Wednesday, August 30, 2006

Coffee has been found growing on tress !!!!!!!!!!!!!!!!

Naturally caffeine-free coffee has been found growing on trees, reports New Scientist. It has raised hopes of a cheap alternative to artificially decaffeinated coffees available on store shelves. Brazilian researchers grew 3,000 Ethiopian coffee plants in an effort to find low-caffeine coffee nuts. They found a plant containing 15 times less caffeine than commonly-used varieties. The discovery was reported in Nature magazine. The caffeine-free coffee plants belong to a popular species, Coffea arabica, and yield superior quality beans.

This is said to be the first time that a decaf variety of Coffea arabica has been found. It is thought to lack the gene for an enzyme that is required to make caffeine. Though caffeine is known and sometimes appreciated as a stimulant, it raises blood pressure, and disrupts sleep. There is a worldwide trend of healthconsciousness, so demand for decaf coffee is considerable. Over 10% of coffee consumed worldwide is said to be decaf.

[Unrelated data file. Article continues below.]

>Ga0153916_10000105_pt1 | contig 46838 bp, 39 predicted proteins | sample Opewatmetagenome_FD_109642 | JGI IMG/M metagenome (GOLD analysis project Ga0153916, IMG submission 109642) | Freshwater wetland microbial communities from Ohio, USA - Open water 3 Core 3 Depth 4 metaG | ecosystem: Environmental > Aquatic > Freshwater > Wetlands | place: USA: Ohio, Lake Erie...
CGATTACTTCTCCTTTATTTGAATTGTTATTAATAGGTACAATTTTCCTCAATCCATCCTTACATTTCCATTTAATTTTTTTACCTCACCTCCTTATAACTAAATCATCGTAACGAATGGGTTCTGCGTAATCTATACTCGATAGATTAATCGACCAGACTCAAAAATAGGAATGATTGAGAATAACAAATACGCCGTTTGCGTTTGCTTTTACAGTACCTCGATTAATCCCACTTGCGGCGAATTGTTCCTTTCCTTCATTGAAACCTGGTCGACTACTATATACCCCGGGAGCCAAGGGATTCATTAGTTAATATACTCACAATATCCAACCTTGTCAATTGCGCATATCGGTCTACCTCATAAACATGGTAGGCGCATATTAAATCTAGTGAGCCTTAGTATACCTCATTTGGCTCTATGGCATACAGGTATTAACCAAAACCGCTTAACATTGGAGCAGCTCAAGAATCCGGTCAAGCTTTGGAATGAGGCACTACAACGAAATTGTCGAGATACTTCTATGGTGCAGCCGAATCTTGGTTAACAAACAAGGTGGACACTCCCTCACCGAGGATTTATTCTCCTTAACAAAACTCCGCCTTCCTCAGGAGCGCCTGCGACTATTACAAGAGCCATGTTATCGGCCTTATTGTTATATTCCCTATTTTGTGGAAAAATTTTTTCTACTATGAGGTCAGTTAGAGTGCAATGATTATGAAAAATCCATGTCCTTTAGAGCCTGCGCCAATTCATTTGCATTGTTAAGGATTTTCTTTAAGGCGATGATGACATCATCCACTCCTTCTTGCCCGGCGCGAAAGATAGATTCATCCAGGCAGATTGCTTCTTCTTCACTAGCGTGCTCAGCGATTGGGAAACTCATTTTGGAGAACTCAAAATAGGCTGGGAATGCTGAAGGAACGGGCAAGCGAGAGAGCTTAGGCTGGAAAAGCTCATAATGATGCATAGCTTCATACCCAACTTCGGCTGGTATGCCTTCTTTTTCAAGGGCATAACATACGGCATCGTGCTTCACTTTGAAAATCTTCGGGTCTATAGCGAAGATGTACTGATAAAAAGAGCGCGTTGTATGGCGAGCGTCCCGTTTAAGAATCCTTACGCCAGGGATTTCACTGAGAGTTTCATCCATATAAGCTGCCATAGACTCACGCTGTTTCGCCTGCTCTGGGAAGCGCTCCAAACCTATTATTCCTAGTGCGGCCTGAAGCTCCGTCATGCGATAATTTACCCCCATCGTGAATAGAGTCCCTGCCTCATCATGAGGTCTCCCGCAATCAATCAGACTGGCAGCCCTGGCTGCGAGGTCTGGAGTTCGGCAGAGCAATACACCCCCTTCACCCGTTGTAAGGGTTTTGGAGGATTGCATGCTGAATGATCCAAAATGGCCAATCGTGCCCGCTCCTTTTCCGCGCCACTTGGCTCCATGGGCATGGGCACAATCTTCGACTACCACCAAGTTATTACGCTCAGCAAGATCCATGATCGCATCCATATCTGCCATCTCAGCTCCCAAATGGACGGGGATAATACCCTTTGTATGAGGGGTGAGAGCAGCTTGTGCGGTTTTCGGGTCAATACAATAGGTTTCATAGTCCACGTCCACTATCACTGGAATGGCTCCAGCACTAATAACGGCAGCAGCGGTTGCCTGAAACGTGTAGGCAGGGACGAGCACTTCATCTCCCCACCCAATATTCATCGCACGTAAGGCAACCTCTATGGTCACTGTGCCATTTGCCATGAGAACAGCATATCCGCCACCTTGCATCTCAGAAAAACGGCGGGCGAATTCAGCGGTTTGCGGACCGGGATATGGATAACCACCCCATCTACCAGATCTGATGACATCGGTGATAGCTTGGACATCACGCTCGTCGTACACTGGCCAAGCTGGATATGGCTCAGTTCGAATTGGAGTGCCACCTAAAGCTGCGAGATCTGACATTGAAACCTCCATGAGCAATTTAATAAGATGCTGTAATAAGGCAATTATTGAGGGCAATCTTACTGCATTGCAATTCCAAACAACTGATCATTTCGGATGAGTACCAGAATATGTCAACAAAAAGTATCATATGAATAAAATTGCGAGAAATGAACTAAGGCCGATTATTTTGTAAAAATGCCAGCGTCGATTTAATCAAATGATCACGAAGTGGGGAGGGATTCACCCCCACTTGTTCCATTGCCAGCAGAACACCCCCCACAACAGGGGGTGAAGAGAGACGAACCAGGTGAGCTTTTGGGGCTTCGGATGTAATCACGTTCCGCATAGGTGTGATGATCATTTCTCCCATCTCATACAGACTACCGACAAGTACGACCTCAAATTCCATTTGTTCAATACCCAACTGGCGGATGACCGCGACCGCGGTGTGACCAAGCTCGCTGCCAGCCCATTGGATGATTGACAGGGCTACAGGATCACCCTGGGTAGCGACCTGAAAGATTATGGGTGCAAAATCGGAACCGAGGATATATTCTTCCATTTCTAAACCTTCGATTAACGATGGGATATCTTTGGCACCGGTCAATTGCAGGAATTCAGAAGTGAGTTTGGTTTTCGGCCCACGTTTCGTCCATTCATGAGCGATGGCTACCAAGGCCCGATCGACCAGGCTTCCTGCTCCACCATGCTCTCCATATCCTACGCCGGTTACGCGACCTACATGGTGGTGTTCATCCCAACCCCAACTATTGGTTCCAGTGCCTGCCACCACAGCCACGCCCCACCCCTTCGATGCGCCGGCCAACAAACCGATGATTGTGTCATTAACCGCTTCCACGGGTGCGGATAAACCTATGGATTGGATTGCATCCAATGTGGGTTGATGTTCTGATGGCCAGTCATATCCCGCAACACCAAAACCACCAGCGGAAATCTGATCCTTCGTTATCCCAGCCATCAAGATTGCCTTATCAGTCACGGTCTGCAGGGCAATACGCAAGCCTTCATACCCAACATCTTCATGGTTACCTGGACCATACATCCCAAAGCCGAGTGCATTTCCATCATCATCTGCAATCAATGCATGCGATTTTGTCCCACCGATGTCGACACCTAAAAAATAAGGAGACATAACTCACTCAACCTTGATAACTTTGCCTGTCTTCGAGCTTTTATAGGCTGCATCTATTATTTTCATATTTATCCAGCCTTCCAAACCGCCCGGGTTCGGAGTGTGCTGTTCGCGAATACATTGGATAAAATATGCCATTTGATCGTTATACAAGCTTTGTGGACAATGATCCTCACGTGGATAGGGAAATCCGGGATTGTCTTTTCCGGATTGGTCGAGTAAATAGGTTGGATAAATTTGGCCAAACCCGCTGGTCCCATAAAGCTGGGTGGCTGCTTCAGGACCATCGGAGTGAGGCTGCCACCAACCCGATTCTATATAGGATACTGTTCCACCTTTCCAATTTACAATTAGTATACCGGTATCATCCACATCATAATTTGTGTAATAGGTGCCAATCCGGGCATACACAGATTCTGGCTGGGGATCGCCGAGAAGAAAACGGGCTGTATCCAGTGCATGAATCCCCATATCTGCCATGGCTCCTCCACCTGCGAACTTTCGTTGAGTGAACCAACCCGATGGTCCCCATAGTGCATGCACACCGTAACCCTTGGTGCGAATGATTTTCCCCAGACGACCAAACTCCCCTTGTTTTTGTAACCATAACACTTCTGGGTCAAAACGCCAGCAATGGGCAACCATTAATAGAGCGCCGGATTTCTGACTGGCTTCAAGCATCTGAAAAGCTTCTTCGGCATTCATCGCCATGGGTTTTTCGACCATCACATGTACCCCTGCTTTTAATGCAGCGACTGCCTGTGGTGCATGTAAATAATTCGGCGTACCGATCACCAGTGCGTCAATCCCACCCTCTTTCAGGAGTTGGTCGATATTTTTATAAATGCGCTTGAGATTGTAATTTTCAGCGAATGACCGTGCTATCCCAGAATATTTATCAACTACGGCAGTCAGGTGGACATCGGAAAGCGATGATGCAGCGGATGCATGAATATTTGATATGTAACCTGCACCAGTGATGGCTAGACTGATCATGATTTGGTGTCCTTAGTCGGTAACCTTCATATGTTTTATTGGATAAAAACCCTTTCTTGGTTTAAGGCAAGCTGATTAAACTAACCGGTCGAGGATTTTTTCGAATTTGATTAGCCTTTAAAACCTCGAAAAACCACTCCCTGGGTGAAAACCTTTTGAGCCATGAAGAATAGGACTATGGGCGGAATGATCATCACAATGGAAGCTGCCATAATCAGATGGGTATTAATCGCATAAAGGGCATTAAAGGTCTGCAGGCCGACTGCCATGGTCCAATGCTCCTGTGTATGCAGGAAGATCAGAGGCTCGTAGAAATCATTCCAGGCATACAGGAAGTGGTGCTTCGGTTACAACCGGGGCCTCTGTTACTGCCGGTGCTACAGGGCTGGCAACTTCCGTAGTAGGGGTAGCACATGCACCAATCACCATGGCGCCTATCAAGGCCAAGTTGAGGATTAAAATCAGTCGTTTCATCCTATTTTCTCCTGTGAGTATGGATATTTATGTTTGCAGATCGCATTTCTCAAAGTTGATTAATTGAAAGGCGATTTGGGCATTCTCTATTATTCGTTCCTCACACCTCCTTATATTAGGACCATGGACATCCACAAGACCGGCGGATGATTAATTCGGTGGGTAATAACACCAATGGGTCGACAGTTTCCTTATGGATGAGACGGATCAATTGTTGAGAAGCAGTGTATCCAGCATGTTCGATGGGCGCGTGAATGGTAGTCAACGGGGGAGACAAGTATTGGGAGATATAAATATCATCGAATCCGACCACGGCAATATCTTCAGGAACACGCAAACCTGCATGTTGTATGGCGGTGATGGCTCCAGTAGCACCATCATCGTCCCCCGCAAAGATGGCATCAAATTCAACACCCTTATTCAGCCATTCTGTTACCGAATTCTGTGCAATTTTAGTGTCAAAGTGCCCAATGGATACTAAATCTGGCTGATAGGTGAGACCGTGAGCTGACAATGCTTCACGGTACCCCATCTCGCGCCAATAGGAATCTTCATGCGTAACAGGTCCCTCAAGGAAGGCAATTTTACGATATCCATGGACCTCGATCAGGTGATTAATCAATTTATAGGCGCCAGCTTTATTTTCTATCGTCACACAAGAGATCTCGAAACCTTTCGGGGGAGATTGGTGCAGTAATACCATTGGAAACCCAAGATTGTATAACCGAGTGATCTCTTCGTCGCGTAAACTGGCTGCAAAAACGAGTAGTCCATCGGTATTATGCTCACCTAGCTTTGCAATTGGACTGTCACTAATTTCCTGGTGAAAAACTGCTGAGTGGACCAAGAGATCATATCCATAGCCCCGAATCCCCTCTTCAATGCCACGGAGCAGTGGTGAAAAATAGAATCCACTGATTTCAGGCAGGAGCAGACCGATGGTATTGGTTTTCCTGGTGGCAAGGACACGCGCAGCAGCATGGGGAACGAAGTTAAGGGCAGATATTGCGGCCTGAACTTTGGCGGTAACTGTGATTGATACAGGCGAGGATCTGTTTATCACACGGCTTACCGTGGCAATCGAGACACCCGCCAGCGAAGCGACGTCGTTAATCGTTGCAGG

But current processes for removing the caffeine from the coffee are expensive, and they may also damage the flavour. To keep the taste and remove the caffeine, carbon filters have to be used, but that’s even costlier. That’s why the caffeine-free plants may seem an attractive business proposition. People wondering about the taste of the coffee manufactured from these plants will have to wait: the plants aren’t grown yet. They also grow around 30 per cent slower than ordinary plants. That’s why researchers want to cross-breed them with ordinary varieties to produce a fastergrowing, yet caffeine-free variety.
This cross breeding will set back commercial exploitation of the ‘decaf bushes’ by a decade or more, giving other contenders a chance. A genetically-modified coffee plant is just a few years away from maturing.
Genetically modified plants may be completely caffeine-free, whereas the naturally bred Brazilian varieties have small amounts of caffeine. But people opposed to GM crops might prefer to wait for their cuppa.



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